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Kenyan Asbel Kiprop, the 2008 Olympic 1500m champion and a three-time world champ, was banned four years after testing positive for EPO in November 2017, according to track and field’s doping watchdog organization.

The ban is backdated to Feb. 3, 2018, when the 29-year-old was provisionally suspended after the failed test.

Kiprop repeatedly denied doping since last May, when he first acknowledged the positive test. Most recently, a 3,000-word defense from his lawyer was posted on Kiprop’s Facebook page.

Kiprop’s defenses included saying he was a victim of extortion and that he was offered “a reward” of becoming an anti-doping ambassador if he admitted guilt. The Athletics Integrity Unit (AIU), the IAAF’s independent organization to monitor doping and corruption, denied the latter last May.

A disciplinary panel dismissed six defenses from exonerating him, including the possibility his sample was spiked, in handing out the four-year ban.

Kiprop, the pre-eminent 1500m runner of the last decade, can appeal the ban.

At 19, he finished second in the Beijing Olympic 1500m but was upgraded to gold a year later after Bahrain’s Rashid Ramzi failed a drug test. He is the youngest Olympic 1500m medalist of all time, according to the OlyMADMen.

Kiprop went on to earn three straight world titles in the 1500m in 2011, 2013 and 2015, matching the feats of retired legends Noureddine Morceli and Hicham El Guerrouj.

He struggled in the 2012 and 2016 Olympics, finishing last in the London final with a hamstring injury and sixth in the Rio final won by American rival Matthew Centrowitz.

Kiprop has targeted El Guerrouj’s world record of 3:26:00, missing the mark by .69 of a second in 2015.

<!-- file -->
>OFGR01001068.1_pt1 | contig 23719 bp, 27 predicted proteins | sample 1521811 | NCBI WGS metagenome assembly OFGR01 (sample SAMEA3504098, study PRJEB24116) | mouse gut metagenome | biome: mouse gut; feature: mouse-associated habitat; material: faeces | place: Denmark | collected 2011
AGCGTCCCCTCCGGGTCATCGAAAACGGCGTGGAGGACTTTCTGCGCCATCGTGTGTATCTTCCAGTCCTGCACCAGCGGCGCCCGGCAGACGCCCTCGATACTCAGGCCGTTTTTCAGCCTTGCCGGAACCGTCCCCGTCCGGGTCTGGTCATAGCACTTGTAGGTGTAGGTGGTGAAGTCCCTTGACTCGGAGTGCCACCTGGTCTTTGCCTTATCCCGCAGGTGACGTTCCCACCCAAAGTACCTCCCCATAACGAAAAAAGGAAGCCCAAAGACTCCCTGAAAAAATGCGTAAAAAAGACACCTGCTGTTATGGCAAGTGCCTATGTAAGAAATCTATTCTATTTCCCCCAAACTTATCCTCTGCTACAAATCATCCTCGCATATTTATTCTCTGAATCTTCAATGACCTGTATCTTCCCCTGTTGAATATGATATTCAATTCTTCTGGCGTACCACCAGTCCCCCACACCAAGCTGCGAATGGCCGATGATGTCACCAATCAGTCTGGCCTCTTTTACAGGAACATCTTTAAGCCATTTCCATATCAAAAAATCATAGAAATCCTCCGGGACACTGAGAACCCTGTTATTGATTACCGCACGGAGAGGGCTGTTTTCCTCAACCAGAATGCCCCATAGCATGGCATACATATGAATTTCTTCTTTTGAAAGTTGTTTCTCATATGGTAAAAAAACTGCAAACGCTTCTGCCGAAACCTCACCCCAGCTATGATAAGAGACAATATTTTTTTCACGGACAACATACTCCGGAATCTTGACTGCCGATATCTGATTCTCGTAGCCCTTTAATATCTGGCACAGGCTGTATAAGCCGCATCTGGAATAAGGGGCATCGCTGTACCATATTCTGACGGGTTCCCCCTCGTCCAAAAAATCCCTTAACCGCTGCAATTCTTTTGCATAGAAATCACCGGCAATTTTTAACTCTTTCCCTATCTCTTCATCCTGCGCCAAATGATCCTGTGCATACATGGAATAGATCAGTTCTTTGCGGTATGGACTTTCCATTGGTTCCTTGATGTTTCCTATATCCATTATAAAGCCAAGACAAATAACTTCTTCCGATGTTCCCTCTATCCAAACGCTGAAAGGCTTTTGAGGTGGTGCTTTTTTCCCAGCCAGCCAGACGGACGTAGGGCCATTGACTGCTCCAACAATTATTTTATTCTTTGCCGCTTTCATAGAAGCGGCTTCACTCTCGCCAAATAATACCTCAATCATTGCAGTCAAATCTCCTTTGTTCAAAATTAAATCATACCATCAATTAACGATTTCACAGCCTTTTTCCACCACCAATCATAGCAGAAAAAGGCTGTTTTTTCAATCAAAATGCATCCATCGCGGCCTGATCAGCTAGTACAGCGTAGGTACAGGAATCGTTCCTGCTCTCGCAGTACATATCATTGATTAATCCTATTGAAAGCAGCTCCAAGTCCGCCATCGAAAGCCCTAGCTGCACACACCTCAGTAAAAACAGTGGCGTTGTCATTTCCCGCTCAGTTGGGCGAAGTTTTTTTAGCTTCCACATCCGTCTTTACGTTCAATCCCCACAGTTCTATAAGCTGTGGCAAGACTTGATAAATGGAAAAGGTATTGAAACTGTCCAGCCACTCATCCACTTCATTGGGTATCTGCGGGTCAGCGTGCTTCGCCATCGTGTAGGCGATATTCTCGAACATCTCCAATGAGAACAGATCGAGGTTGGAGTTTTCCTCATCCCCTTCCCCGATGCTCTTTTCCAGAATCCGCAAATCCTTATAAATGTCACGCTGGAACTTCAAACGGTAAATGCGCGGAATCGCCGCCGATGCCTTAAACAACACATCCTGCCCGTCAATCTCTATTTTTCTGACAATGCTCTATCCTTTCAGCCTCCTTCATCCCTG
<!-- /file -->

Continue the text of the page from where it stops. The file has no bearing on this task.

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Maggie Nichols is second woman in 20 years to repeat as NCAA all-around champ

Maggie Nichols
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Oklahoma junior and world champion gymnast Maggie Nichols became the first woman to repeat as NCAA all-around champion in 12 years, returning from a heel injury to compete on all four events for the first time since January on Friday.

Nichols, a Rio Olympic hopeful before being beset by a torn meniscus in 2016, joined 2004 Olympic silver medalist Courtney Kupets as the only women to win back-to-back NCAA all-arounds in the 2000s.

A junior, Nichols can next year join Jenny Hansen as the only women to three-peat in NCAA history.

Oklahoma goes for a third team title in four years on Saturday night against UCLA (featuring Olympic champions Madison Kocian and Kyla Ross), LSU and Denver.

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NCAA Women’s Gymnastics Championships Individual Results
All-Around
1. Maggie Nichols (Oklahoma) — 39.7125
2. Lexy Ramler (Minnesota) — 39.6625
2. Kyla Ross (UCLA) — 39.6625
4. Sarah Finnegan (LSU) — 39.65
5. Kennedi Edney (LSU) — 39.6

Vault
1. Kennedi Edney (LSU) — 9.95
1. Derrian Gobourne (Auburn)
1. Maggie Nichols (Oklahoma)
1. Kyla Ross (UCLA)

Uneven Bars
1. Sarah Finnegan (LSU) — 9.95

Balance Beam
1. Natalie Wojcik (Michigan) — 9.95

Floor Exercise
1. Alicia Boren (Florida) — 9.95
1. Lynnzee Brown (Denver)
1. Brenna Dowell (Oklahoma)
1. Kyla Ross (UCLA)